After initially denying any responsibility, the Saudi-led coalition says on Sunday it is ready to launch a probe into the "regrettable and painful" strike that killed more than 140 people.
The United States has said it would review its support for the Saudi Arabia-led coalition fighting against the Iran-backed Houthi militia in Yemen following a deadly air strike that killed at least 140 people.
"We are deeply disturbed by reports of today's air strike on a funeral hall in Yemen, which, if confirmed, would continue the troubling series of attacks striking Yemeni civilians," White House National Security Council spokesman Ned Price said in a statement on Saturday.
"In light of this and other recent incidents, we have initiated an immediate review of our already significantly reduced support to the Saudi-led coalition and are prepared to adjust our support so as to better align with US principles, values and interests, including achieving an immediate and durable end to Yemen's tragic conflict."
Price stressed that "US security cooperation with Saudi Arabia is not a blank check," and called on all sides to implement an "immediate" ceasefire.
Earlier on Saturday, more than 140 mourners were killed while attending a funeral for the father of the Houthi-appointed interior minister, Jalal al-Roweishan, according to local health officials.
Jamie McGoldrick, a UN official in charge of humanitarian efforts in the country, said more than 525 were injured.
The death toll was one of the largest in any single incident since the Saudi-led alliance began military operations to try to restore President Abd-Rabbu Mansour Hadi to power following his ousting by the Houthi rebels in March 2015.
The Houthis blamed the Saudi-led coalition for the incident.
"The Saudi aggression committed a major crime today, by attacking a mourning hall for the al-Roweishan family, targeting residents in the hall. As a result, 534 were wounded and 82 were martyred," Ghazi Ismail, a health official appointed by the Houthi militia, told a news conference in Sanaa.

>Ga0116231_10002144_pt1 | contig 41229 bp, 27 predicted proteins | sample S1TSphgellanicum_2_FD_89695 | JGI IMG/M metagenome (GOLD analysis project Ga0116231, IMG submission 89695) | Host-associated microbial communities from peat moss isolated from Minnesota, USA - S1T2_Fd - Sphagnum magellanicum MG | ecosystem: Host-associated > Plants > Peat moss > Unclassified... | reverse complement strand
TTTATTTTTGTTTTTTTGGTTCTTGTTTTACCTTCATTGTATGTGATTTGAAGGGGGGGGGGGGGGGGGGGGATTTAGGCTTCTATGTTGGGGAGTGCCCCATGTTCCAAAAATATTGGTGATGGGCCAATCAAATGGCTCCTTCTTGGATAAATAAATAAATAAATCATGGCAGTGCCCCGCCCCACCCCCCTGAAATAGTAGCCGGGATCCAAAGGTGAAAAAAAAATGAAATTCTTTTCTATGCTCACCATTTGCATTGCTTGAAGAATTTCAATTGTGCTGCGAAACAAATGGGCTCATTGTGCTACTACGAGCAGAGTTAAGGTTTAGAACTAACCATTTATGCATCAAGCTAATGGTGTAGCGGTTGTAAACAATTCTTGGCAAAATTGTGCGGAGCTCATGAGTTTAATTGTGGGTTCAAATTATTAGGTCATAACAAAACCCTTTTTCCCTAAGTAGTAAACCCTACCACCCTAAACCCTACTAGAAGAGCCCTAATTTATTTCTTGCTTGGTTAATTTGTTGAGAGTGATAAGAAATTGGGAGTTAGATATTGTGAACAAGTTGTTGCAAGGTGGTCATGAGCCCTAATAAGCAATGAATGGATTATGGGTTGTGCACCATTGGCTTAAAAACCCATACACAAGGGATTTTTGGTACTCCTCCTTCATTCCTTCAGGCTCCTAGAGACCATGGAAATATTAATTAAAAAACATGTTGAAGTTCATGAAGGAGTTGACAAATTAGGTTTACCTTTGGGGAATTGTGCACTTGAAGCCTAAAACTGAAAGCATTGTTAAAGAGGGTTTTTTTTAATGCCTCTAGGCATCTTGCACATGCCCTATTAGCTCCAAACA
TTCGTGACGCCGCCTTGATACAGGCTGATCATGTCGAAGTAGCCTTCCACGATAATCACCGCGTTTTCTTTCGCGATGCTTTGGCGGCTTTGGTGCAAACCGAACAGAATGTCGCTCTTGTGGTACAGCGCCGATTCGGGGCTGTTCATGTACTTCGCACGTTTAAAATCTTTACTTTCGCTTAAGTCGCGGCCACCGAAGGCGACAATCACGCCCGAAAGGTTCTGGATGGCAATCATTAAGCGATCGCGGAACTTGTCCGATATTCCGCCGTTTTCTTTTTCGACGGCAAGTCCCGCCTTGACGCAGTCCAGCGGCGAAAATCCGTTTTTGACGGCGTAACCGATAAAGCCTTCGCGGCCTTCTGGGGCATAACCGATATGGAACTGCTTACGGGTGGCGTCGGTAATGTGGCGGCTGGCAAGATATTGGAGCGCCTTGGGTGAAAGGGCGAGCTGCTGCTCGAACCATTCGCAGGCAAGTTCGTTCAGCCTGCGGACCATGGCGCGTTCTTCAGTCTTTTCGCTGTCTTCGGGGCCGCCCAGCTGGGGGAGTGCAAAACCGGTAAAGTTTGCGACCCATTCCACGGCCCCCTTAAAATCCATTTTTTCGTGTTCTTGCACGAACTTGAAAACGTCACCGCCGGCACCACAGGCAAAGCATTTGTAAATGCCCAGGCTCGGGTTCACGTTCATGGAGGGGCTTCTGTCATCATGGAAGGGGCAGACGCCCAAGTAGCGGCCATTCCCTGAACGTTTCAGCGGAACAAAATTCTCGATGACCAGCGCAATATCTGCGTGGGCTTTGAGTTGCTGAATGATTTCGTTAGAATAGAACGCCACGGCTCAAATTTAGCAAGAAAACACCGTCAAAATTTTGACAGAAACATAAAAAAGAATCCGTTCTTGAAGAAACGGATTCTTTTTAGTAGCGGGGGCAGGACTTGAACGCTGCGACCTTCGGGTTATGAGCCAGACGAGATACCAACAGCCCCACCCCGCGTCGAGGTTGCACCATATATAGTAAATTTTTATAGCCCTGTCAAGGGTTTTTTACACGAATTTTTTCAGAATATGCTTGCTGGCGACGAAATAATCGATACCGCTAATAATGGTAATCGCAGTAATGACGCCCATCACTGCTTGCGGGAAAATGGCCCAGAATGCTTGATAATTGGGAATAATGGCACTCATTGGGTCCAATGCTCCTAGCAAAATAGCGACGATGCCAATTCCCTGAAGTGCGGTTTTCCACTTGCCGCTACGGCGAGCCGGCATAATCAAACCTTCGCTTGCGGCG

After initially denying any responsibility, the coalition said on Sunday it was ready to launch a probe into the "regrettable and painful" strike.
"The coalition will immediately investigate this case along with Joint Incidents Assessment Team in Yemen and experts from the United States who participated in previous investigations," it said in a statement carried by the Saudi Press Agency.
"The coalition is also willing to provide the investigation team with any data and information related to its military operations today, at the incident's location and the surrounding areas," it said.
"The result of the investigation should be announced as soon as it's completed."
Scene of carnage
Residents said aircraft fired two missiles at the hall, where hundreds of mourners had gathered to offer condolences.
One missile tore through the building, setting it on fire and sending a large plume of smoke above the area, Reuters reported.
Witnesses described a scene of carnage, with charred or mutilated bodies strewn around. Ambulances raced to carry the wounded to hospitals, which sent out urgent appeals for blood.
A spokesman for Houthis condemned the strike as an act of savagery.
"The aggression continues to shed blood in an uncommon savagery and with international collusion that reaches the level of direct participation," the Houthi-run Saba news agency quoted the group's spokesman, Mohammed Abdul-Salam, as saying in a statement.
At least two local officials were among the dead. It was not immediately clear if Roweishan was in the hall when the strike occurred.
Roweishan had sided with the Houthi movement when President Hadi fled Yemen after the rebels advanced on his headquarters in the southern port city of Aden in March 2015.
The Saudi-led coalition has been providing air support for Hadi's forces in a civil war that has killed more than 10,000 people and displaced more than three million.
Fighting has intensified since August when UN-sponsored peace talks in Kuwait ended without an agreement.
The Saudi-led coalition has been blamed for several attacks on medical centres, including some run by international aid group Medecins Sans Frontieres (MSF), schools, factories and homes in the past 18 months.
In August, MSF said it was evacuating its staff from six hospitals in northern Yemen after a coalition air strike hit a health facility operated by the group, killing 19 people.